I know I've written it before, but we're really witnessing the endgame for endosulfan in Geneva this week. I'm here, once again, for negotiations under the Stockholm Convention, otherwise known as the POPS treaty. The global agreement bans the worst of the worst chemicals — Persistent Organic Pollutants like dioxins and PCBs. As I've been chronicling in this blog, endosulfan has been winding its way through the Convention's evaluation process for several years now. If the stars align, it'll finally be added to the Convention this week, triggering a global phaseout.
Thanks to the hard work of PAN and our partners around the globe, momentum for a ban has been steadily growing. Just a few years ago the number countries who had banned or were phasing out endosulfan stood at a few dozen. Now there are more than 80. Just yesterday Mozambique joined the list, announcing a ban. Several countries still using endosulfan have indicated privately that they want to stop, and are hoping for a ban under the Stockholm Convention.
So who is it that wants to keep this antiquated neurotoxic insecticide around?
That would be India, but even they seem to wavering. Up to now they'd been adamantly opposed to listing it, and resorted to spurious procedural and unfounded scientific arguments to defend it. While the Indian endosulfan industry continues in this manner, the Indian government seems to have turned a corner. They appear resigned to a global phaseout, and now are talking about exemptions and financial assistance for implementing alternatives.
So I'm cautiously optimistic. Anything can still happen, and we likely won't have a final decision until 4 am Saturday morning.
Meanwhile, in an effort to demonstrate that endosulfan is not needed, PAN and our partners have set up a cafe serving organic (and thus endosulfan-free) coffee, chocolate, and other products (coffee and chocolate are among the major crops on which endosulfan is still used).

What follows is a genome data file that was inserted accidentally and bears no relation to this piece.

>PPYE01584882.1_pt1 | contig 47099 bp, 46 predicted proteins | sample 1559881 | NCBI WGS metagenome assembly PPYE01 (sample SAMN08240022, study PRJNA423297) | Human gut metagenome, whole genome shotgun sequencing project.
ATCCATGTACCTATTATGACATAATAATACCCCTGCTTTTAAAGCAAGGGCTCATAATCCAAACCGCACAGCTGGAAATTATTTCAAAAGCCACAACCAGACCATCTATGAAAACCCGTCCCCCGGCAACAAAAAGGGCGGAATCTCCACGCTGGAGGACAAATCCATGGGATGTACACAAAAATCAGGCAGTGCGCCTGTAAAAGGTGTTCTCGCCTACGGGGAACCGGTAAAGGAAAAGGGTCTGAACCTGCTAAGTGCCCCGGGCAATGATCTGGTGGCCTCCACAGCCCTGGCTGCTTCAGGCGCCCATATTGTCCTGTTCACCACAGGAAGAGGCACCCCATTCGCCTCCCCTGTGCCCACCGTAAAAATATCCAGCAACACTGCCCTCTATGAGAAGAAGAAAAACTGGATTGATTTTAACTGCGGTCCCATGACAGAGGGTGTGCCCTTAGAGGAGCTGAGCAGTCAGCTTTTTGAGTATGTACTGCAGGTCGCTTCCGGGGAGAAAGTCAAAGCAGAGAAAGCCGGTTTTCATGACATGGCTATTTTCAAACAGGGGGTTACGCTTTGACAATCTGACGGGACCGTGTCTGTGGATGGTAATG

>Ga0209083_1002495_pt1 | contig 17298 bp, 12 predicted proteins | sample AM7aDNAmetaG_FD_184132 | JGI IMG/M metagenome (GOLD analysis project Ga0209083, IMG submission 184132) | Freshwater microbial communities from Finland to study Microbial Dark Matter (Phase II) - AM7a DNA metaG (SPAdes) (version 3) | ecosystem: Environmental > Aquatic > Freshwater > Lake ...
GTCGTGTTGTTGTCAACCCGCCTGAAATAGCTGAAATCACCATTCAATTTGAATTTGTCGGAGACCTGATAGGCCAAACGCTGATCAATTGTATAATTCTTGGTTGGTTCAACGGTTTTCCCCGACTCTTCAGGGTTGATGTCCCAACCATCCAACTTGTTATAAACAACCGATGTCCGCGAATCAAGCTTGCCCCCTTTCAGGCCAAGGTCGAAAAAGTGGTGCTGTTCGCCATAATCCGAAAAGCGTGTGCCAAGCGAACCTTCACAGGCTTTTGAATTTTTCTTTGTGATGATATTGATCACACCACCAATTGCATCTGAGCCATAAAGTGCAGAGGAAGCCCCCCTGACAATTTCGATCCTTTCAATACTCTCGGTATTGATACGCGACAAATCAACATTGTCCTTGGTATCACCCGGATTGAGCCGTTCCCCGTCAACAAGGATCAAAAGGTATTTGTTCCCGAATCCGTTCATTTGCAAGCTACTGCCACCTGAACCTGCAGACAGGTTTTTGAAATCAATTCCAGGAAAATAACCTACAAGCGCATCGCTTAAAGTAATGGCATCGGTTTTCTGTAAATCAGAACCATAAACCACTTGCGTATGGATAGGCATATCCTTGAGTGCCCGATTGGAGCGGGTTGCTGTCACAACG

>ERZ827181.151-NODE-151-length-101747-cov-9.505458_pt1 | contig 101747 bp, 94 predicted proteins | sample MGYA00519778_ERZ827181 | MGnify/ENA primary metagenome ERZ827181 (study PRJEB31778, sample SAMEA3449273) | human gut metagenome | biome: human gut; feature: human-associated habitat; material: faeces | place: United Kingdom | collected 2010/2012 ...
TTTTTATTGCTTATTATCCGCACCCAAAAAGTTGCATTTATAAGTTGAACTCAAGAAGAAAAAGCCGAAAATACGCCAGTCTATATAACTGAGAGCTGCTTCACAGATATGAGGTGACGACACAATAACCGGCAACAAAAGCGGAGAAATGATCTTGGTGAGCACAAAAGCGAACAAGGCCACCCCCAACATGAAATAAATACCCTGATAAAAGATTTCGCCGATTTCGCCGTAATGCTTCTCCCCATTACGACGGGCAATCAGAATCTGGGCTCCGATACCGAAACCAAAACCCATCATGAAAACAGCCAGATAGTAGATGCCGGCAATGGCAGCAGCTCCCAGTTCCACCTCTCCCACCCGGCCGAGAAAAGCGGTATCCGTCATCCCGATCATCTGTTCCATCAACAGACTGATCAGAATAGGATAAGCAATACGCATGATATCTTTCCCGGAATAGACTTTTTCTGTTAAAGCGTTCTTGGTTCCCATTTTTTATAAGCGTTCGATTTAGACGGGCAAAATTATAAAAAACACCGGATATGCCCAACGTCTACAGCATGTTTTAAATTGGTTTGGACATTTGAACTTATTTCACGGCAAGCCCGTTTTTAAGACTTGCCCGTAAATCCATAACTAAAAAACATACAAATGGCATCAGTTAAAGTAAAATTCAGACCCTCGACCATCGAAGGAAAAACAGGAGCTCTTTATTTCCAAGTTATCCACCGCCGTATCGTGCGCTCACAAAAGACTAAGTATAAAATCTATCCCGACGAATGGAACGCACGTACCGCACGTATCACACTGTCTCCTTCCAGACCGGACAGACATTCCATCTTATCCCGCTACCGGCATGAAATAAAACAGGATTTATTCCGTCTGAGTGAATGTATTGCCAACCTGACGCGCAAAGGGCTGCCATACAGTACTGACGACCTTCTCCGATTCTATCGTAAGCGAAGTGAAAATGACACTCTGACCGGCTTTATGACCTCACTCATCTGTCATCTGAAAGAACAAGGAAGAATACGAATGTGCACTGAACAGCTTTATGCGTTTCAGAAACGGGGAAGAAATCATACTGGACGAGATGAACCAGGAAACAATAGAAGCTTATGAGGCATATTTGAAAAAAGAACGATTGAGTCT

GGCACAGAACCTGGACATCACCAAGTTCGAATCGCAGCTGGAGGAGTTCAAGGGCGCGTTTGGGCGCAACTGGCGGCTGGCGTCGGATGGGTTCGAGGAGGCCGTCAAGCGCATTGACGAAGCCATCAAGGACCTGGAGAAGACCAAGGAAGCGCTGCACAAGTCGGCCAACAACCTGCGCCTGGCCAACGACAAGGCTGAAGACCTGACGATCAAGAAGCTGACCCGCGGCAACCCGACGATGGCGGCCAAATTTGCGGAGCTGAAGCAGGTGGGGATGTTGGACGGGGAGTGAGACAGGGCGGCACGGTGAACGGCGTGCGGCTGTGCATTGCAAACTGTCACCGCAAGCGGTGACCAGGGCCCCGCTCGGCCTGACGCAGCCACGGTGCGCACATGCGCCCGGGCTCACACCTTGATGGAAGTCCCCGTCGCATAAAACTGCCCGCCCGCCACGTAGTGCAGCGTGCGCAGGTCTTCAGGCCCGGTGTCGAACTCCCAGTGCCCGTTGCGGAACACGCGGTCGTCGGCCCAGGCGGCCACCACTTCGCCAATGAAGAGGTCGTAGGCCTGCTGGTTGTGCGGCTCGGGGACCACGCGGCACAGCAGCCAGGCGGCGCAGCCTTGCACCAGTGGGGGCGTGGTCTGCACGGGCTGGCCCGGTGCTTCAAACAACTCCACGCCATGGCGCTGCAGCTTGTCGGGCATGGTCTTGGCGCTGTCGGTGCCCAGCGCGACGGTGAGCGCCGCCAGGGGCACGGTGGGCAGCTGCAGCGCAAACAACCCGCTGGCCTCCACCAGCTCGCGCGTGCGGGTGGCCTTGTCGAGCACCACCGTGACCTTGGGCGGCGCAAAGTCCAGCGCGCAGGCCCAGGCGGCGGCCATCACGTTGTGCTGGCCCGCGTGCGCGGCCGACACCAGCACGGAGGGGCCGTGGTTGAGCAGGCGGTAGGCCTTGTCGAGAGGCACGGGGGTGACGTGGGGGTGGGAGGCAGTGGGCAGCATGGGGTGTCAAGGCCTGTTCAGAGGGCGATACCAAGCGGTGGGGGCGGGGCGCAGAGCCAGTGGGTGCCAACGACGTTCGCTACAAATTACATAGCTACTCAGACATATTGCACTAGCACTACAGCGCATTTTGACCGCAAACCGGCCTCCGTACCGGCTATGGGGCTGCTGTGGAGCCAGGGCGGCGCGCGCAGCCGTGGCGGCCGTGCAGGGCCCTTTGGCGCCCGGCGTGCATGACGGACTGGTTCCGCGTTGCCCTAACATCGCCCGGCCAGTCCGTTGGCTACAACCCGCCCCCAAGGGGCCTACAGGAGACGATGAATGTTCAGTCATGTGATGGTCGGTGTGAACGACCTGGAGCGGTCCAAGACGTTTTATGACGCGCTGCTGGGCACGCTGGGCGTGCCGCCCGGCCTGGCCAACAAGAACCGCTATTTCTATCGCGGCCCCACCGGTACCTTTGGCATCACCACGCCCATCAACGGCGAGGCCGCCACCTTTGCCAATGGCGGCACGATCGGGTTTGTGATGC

I toted about 50 lbs of organic coffee beans and chocolate with me on the plane, including samples from Brazil, Costa Rica, Indonesia, Uganda and several more countries. Other partners brought in tea, spices, rice, beans, and more from all over the world. Our colleagues in the Czech Republic brought a coffee urn to the meeting via train. And as cotton is the biggest crop use of endosulfan, we'd made T-shirts of Indian cotton proclaiming: "Made from endosulfan-free organic cotton." Not the most creative message, I know, but clearly to the point.
And so yesterday, donning our shirts, we passed around organic Brazilian coffee and Latin American chocolate to the delegates as they broke for lunch. And as you can see from the pictures, it was a big success. The shirts are a surprisingly huge hit, with delegates left and right asking where they could get one! Alas, we'd only made eleven of them, but we scored a hit with India's second largest newspaper, The Hindu, covering the event.
The deliberations continue two more days, and I'll be blogging updates through the week. Please check back!